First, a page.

Your neighbor's voice: reducing vulnerability to disasters through community radio

By Elizabeth Stevens
If we get information about rain upstream, we will take some precautions. We'll open the sluices to divert the flood. - Sethurajan, a farmer whose village has an Oxfam-supported community radio.

Manoj Prabakar's radio address on water management is delivered flawlessly, and when he steps out of the studio, he is congratulated warmly—especially by his grandmother, who puts her arms around him.

Manoj is 13, and his audience is the village of Mangalamapatti, India. The studio is an information center—a single room that serves about a hundred purposes for five communities, and the machine used for sound editing is the only computer in town.

This is community radio, where a village fashions the programs it wants and needs, and fast-talking DJs and advertisers need not apply.

Diverting floods and planting trees

The Advanced Center for Enabling Disaster Risk Reduction (ACEDRR) of the Dhan Foundation, an Oxfam partner, has helped launch a pilot community radio project to serve around 100,000 people in rural settlements of Madurai district, because they see its potential in improving disaster response and risk reduction at the village level.

When emergencies like floods and fires strike remote communities, it's friends and neighbors who are the first responders. Notifying a village quickly of an emergency in a neighboring community can make all the difference in how effectively help is mobilized.

And localized weather and flood forecasts can help natural hazards from becoming community disasters.

"If we get information about rain upstream, we will take some precautions" says Sethurajan, a farmer whose community has a reservoir for irrigation purposes. "We'll open the sluices to divert the flood; we'll cut off the big bunds to divert the route so excess water can be drained off."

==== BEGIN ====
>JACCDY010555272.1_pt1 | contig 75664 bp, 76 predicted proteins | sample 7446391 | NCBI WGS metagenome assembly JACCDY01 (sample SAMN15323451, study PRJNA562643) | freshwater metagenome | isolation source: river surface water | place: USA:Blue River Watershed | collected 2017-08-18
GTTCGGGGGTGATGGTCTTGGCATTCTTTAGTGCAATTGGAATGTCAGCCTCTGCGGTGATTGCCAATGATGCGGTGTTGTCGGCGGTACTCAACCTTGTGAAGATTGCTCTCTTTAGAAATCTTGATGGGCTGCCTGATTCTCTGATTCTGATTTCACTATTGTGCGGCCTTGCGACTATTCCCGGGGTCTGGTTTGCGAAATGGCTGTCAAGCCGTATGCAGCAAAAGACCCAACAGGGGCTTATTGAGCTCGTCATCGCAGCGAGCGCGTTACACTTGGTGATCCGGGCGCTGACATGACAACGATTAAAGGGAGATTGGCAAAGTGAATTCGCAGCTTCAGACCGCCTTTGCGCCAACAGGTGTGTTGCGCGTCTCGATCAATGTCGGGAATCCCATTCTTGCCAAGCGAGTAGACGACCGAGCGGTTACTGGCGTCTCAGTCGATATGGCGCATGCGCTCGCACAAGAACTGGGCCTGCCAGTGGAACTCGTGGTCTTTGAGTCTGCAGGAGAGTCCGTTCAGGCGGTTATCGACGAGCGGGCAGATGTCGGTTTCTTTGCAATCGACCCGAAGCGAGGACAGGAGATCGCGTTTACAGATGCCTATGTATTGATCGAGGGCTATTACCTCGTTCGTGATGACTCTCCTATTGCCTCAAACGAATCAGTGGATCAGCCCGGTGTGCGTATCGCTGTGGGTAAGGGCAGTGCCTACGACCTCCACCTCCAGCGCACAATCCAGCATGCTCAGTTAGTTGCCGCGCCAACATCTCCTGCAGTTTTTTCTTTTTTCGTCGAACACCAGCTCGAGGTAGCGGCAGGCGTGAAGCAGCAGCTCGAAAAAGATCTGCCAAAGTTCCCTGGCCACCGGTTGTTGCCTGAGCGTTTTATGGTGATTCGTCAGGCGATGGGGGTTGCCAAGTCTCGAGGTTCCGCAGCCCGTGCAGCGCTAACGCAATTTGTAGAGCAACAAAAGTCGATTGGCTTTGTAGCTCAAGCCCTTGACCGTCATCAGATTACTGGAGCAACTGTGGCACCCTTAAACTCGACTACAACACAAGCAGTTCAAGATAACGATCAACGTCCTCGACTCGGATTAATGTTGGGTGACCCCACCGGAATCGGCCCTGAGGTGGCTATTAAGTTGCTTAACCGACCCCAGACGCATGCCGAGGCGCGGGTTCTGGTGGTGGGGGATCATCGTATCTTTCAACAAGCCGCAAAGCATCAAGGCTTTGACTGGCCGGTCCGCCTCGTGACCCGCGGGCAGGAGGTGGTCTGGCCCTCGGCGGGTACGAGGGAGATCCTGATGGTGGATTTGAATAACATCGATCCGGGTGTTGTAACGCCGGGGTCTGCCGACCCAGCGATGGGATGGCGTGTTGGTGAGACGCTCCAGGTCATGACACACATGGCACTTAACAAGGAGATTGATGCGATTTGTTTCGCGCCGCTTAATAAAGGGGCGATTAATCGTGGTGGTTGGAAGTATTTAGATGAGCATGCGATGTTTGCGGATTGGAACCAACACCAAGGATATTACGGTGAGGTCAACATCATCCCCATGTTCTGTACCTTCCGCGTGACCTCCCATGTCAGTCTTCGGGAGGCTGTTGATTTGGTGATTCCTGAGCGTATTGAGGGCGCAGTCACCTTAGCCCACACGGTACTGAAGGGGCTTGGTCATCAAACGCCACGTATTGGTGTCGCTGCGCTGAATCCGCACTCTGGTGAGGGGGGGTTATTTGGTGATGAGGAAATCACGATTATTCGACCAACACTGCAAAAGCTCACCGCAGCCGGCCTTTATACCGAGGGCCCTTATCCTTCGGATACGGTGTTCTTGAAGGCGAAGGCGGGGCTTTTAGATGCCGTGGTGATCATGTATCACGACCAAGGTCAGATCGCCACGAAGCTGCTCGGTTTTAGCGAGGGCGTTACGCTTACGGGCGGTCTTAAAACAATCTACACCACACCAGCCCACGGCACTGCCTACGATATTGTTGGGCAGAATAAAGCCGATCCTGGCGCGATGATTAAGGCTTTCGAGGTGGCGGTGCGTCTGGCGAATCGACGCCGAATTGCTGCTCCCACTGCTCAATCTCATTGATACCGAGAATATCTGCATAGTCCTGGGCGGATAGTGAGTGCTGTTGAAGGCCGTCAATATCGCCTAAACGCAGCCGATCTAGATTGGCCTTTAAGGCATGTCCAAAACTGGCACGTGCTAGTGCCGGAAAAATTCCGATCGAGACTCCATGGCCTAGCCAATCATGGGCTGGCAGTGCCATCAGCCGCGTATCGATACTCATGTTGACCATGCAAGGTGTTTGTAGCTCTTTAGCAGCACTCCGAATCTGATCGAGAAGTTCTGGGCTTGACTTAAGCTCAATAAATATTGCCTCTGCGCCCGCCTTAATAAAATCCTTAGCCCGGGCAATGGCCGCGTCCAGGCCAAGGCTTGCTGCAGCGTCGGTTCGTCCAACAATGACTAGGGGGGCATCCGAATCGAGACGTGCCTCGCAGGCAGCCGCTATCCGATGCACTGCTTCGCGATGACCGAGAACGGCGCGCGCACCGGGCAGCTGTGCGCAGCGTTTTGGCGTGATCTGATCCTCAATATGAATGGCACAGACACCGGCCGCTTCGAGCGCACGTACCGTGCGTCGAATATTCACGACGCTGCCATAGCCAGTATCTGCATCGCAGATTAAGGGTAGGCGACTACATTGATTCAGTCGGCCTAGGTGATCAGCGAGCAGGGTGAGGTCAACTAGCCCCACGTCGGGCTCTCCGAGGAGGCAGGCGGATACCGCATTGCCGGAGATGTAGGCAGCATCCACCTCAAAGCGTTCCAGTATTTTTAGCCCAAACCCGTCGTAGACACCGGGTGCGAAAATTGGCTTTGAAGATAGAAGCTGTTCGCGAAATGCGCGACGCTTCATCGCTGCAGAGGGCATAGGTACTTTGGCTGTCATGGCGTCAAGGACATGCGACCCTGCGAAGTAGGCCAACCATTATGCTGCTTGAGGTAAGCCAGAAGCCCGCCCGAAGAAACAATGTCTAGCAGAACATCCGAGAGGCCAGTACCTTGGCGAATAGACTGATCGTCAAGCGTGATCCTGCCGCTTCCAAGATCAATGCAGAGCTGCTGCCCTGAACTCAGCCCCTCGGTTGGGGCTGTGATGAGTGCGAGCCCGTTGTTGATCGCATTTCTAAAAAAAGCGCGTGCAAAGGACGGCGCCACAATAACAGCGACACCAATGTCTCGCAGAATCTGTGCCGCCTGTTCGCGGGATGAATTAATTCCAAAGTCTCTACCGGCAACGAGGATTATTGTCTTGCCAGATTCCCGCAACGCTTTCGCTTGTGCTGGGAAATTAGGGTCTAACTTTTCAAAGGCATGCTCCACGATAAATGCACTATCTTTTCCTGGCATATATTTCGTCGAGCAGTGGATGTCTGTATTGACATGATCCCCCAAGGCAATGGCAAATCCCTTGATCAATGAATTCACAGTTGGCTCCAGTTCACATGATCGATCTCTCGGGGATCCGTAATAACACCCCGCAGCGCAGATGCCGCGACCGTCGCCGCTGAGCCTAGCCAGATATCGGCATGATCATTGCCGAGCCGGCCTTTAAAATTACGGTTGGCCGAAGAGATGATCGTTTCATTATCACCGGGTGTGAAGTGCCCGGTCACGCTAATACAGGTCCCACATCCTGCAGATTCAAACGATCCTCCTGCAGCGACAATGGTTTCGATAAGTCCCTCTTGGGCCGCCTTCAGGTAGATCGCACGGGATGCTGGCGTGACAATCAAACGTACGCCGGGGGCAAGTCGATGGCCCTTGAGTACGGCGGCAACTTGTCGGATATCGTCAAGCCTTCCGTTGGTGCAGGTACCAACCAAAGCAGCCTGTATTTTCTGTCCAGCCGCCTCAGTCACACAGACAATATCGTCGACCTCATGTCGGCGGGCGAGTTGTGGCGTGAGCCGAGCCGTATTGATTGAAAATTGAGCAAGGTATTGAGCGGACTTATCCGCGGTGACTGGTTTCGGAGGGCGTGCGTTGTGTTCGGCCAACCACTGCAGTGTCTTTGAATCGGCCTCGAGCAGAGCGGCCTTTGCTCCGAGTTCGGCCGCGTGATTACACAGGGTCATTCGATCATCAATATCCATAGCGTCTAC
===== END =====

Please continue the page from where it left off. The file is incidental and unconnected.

But in communities that struggle with the everyday disaster of poverty, anything from a poor crop to the loss of a farm animal to a serious illness can create a household emergency, so villagers are eager for information about anything and everything that can improve the security and well-being of their families.

Men seem enthusiastic about radio shows on outbreaks of livestock diseases and on the latest agricultural techniques. One suggests that local radio could help revive kudi maramaithu, the ancient practice of careful community maintenance of the village reservoir and water works.

Women, says a radio enthusiast named Vijia, like programs about health, legal matters, and the importance of tree planting. "We get a lot of information about our daily lives,"" she says. "As women, we are happy about that."

Radio: it's practical

The radio is a medium that ensures that almost everyone has access to information, no matter what their age and reading level.

"I'm illiterate, but I'm learning so much," says Manoj's grandmother Podai Amma.

Although televisions here are widespread—gifts from the state to households in even the smallest, poorest villages of Tamil Nadu—they're not as practical as radios in that you have to stop what you're doing to watch TV.

"With radio," says Sethurajan, "we can keep on working."

Young women take the lead

Each radio station has an operator—a person who functions as the primary producer and announcer. The operator gathers ideas for program topics, carries out research, interviews guests, edits sound tracks, and ensures that the program reaches its target audience. The job has generally fallen to young women—to their delight.

"Through this job I'm learning so much and getting exposure to so many things," says Bhuvaneswari. "I'm learning, so I'm happy."

In traditional villages where young women are kept close to home, the level of independence this job requires sometimes raises concerns among parents, but when operator Amutha rani completes a program and joins an admiring crowd in the village square, her mother looks on with unmistakable pride.

"The community respects the operators," says a young woman named Raji, who speaks from experience. "Everyone should be a community operator."

The essence of community radio

The afternoon's programming ends with music. It's a song about poverty, and the words and melody are sad, but the woman's voice is beautiful, and listening to her in the village square at the close of the day is a lovely experience. Only a few of us know who's singing—our Oxfam colleague Mareeswari, who made this recording earlier in the day—but word spreads quickly.

"This is the difference in community radio," says ACEDRR director Sangeetha Rajadurai. "Everyone is curious to know whose voice they're hearing."

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